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Treatment of myofascial pain syndrome with lidocaine injection and physical therapy, alone or in combination: a single blind, randomized, controlled clinical trial



Myofascial pain syndrome (MPS) of the shoulder girdle and cervical region is a common musculoskeletal problem that is often chronic or recurrent. Physical therapy (PT) and lidocaine injections (LI) are two treatments with demonstrated effectiveness compared to a control group, however little is known about their combined value. The objective of this study was to determine whether LI into trigger points combined with a PT program would be more effective than each separate treatment alone in improving pain, function, and quality of life in a group of patients with MPS of the shoulder girdle and cervical region.


A single-blind, randomized, controlled clinical trial (RCT) was conducted with three parallel groups in the Departments of Physical Medicine and Rehabilitation of two urban hospitals in Medellin, Colombia. One hundred and twenty seven patients with shoulder girdle MPS for more than 6 weeks and pain greater than 40 mm on the visual analog scale (VAS) were assigned to 1 of 3 intervention groups: PT, LI, or the combination of both (PT + LI). The primary outcome was VAS pain rating at 1-month post-treatment. The secondary outcomes included VAS pain rating at 3 months, and, at both 1 and 3 months post-treatment: (a) function, evaluated by hand-back maneuver and the hand-mouth maneuver, (b) quality of life, as measured by sub-scales of the Short Form – 36 (SF-36), and (c) depressive symptoms, as measured by the Patient Health Questionnaire – 9 (PHQ-9). Independent t-tests were used to compare outcomes between groups at 1 month and 3 months post-treatment.


In the per protocol analysis, there were no significant intergroup differences in VAS at 1 month PT + LI, 40.8 [25.3] vs. PT, 37.8 [21.9], p = 0.560 and vs. LI, 44.2 [24.9], p = 0.545. There were also no differences between groups on secondary outcomes except that the PT and PT + LI groups had higher right upper limb hand-back maneuver scores compared to the LI alone group at both 1 and 3 months (p = 0.013 and p = 0.016 respectively).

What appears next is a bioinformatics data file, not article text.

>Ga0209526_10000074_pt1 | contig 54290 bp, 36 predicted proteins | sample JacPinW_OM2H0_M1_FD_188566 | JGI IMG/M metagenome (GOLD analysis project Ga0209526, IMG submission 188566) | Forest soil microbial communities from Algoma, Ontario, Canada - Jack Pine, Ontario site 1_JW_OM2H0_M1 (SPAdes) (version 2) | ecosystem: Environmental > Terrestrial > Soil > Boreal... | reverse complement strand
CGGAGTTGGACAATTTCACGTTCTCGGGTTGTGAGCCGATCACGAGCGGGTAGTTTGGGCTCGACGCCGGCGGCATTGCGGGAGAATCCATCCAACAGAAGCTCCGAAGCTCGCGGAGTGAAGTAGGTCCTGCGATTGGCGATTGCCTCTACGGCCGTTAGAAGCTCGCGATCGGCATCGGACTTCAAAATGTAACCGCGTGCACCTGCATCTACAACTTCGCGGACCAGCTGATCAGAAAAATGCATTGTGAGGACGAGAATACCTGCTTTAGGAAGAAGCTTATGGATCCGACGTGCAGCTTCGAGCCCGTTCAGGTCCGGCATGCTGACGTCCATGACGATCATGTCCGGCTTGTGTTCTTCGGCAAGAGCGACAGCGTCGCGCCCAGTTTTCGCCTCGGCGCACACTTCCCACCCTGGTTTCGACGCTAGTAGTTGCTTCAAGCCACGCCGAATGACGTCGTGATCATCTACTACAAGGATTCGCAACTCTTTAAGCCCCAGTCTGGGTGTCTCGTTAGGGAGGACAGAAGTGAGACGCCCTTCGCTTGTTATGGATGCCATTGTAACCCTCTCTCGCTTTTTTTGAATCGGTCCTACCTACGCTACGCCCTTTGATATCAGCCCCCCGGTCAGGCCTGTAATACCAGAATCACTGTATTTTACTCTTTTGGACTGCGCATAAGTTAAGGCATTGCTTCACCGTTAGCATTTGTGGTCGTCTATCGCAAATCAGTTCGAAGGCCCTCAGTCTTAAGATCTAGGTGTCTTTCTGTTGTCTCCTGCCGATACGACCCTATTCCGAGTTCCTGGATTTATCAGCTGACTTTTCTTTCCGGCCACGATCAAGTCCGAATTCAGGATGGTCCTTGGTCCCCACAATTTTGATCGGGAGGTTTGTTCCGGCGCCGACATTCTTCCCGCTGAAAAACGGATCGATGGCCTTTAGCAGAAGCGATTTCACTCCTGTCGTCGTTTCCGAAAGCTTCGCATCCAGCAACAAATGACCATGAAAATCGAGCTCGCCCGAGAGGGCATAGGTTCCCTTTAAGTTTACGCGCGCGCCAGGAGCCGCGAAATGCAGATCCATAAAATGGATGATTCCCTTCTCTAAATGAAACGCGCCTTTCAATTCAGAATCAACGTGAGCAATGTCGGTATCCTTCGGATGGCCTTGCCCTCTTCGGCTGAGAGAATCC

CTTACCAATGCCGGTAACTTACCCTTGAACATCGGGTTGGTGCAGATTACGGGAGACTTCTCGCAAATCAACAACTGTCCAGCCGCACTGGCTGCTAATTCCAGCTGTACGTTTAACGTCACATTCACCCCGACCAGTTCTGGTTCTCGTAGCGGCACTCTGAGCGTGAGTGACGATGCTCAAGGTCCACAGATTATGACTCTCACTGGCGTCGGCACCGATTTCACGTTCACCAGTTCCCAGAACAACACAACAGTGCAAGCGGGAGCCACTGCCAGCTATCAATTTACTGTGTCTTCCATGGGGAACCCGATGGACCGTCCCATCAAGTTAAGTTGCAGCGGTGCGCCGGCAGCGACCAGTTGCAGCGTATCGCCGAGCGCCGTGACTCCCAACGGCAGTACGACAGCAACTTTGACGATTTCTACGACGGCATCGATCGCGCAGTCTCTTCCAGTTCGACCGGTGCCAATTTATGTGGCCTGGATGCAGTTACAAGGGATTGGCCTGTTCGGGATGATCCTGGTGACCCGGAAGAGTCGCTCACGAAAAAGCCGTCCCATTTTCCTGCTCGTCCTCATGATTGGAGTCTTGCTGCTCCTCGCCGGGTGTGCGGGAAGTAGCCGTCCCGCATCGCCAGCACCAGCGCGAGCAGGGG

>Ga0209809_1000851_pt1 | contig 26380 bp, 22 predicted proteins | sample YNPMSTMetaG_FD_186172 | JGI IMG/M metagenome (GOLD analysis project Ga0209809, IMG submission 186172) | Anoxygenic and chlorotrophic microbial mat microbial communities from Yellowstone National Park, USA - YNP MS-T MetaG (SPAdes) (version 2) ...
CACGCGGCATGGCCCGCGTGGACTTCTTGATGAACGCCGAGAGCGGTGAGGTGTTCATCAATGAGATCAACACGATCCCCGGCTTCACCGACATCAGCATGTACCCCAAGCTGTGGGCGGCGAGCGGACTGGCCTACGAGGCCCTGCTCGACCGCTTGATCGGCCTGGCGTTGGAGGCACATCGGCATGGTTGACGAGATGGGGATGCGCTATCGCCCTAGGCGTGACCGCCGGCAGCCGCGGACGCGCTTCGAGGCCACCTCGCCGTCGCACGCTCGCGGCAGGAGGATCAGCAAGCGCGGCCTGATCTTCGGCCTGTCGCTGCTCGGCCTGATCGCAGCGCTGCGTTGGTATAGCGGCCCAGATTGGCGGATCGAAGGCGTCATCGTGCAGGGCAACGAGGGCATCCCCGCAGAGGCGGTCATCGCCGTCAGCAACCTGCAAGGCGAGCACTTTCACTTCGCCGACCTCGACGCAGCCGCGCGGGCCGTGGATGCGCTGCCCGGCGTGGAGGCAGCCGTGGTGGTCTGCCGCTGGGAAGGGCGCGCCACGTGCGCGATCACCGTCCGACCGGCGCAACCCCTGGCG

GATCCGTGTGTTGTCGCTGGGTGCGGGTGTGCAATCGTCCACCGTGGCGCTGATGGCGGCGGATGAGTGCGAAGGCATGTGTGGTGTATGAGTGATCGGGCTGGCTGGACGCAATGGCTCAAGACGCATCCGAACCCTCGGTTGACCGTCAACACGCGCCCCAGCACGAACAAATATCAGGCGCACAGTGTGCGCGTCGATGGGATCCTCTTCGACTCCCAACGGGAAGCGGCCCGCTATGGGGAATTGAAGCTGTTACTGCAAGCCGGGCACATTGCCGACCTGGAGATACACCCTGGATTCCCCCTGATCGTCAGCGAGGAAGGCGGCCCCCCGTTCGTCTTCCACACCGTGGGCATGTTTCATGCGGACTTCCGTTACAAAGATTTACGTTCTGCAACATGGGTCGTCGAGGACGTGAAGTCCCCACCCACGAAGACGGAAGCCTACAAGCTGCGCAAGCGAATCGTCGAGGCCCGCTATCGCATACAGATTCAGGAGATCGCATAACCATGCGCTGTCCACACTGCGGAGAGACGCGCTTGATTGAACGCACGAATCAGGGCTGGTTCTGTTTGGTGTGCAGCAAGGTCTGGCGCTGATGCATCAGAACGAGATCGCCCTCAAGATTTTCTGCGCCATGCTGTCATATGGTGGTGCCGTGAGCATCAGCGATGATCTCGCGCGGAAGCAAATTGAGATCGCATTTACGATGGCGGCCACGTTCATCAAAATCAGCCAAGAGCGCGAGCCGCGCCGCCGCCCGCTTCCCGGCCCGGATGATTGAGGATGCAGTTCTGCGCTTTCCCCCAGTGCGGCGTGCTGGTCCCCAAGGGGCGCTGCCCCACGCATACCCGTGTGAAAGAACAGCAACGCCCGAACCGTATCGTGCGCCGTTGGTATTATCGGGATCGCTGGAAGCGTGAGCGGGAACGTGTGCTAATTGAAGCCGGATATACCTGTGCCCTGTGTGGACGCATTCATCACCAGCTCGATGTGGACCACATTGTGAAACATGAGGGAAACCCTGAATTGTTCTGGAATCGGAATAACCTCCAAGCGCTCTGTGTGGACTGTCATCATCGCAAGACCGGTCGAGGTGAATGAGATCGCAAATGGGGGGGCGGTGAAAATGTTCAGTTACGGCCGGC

The results of this RCT showed that no differences in pain ratings were observed between the individual treatments (PT or LI) compared to the combined treatment of PT and LI. In general, no difference in primary or secondary outcomes was observed between treatments.

Trial registration

NTC01250184 November 27, 2010.

Peer Review reports


Myofascial pain syndrome (MPS) is a major cause of chronic musculoskeletal pain and is characterized by the presence of hypersensitive areas and myofascial trigger points (MTrPs) in a muscle or its fascia that, when palpated, may trigger a characteristic referred pain, tenderness and autonomic phenomena [1].

The prevalence of MPS varies from 21 % in orthopedic clinics to 30 % in general practice, and between 55 and 95 % in specialized pain management centers [2, 3]. Some studies suggest that latent MTrPs may be present in between 45 and 55 % of the muscles of the shoulder girdle and between 5 and 55 % of the muscles of the pelvic girdle of asymptomatic young adults [4]. Myofascial pain syndrome can be acute or chronic and primary or secondary. MPS may be associated with radiculopathy, nerve entrapments, metabolic and nutritional disorders, biomechanical imbalance, and/or physical deconditioning [5].

The concept of MTrPs can be considered to be controversial because some researchers argue that the key phenomenon of muscle tenderness demands a robust plausible explanation based on neurobiology [6]. In response, other researchers purport this argument is not sufficient to invalidate the integrated trigger point hypothesis [7]. They insist that numerous physiological mechanisms have been proposed. The integrated trigger point hypothesis is the most accepted physiological model to explain these phenomena. This model explains how abnormal depolarization of the post-junctional membrane of motor endplates causes a localized hypoxic energy crisis associated with sensory and autonomic reflex arcs that are sustained by complex sensitization mechanisms [8, 9]. Biochemical abnormalities have been described to explain this neuromuscular dysfunction consisting of motor and sensory abnormalities involving both the peripheral and central nervous system [10, 11]. A more recent hypothesis suggests that MTrPs are caused by a nociception-induced central nervous system disorder which is centrally maintained by α-motoneuron plateau depolarization, but unfortunately experimental evidence for this hypothesis is still lacking [12, 13]. Furthermore, it is possible that some of the mechanisms proposed to explain chronic non-specific low back pain could be considered to apply to chronic myofascial pain in the cervical region [14]. For example, psychosocial factors may make acute pain become chronic and, indeed, patients with MPS have been found to have higher rates of anxiety and depression [15].